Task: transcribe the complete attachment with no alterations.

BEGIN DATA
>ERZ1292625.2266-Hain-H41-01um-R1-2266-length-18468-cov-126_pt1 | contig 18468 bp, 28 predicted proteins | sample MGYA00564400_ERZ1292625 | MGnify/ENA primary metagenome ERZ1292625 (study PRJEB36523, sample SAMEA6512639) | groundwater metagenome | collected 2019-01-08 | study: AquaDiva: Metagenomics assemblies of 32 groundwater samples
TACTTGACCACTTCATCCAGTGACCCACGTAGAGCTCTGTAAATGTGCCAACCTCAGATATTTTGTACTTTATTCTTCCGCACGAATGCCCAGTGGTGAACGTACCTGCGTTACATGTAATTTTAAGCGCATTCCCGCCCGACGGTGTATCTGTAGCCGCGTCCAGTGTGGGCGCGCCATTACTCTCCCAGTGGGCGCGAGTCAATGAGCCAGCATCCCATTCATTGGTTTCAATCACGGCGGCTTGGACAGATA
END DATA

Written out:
>ERZ1292625.2266-Hain-H41-01um-R1-2266-length-18468-cov-126_pt1 | contig 18468 bp, 28 predicted proteins | sample MGYA00564400_ERZ1292625 | MGnify/ENA primary metagenome ERZ1292625 (study PRJEB36523, sample SAMEA6512639) | groundwater metagenome | collected 2019-01-08 | study: AquaDiva: Metagenomics assemblies of 32 groundwater samples
TACTTGACCACTTCATCCAGTGACCCACGTAGAGCTCTGTAAATGTGCCAACCTCAGATATTTTGTACTTTATTCTTCCGCACGAATGCCCAGTGGTGAACGTACCTGCGTTACATGTAATTTTAAGCGCATTCCCGCCCGACGGTGTATCTGTAGCCGCGTCCAGTGTGGGCGCGCCATTACTCTCCCAGTGGGCGCGAGTCAATGAGCCAGCATCCCATTCATTGGTTTCAATCACGGCGGCTTGGACAGATA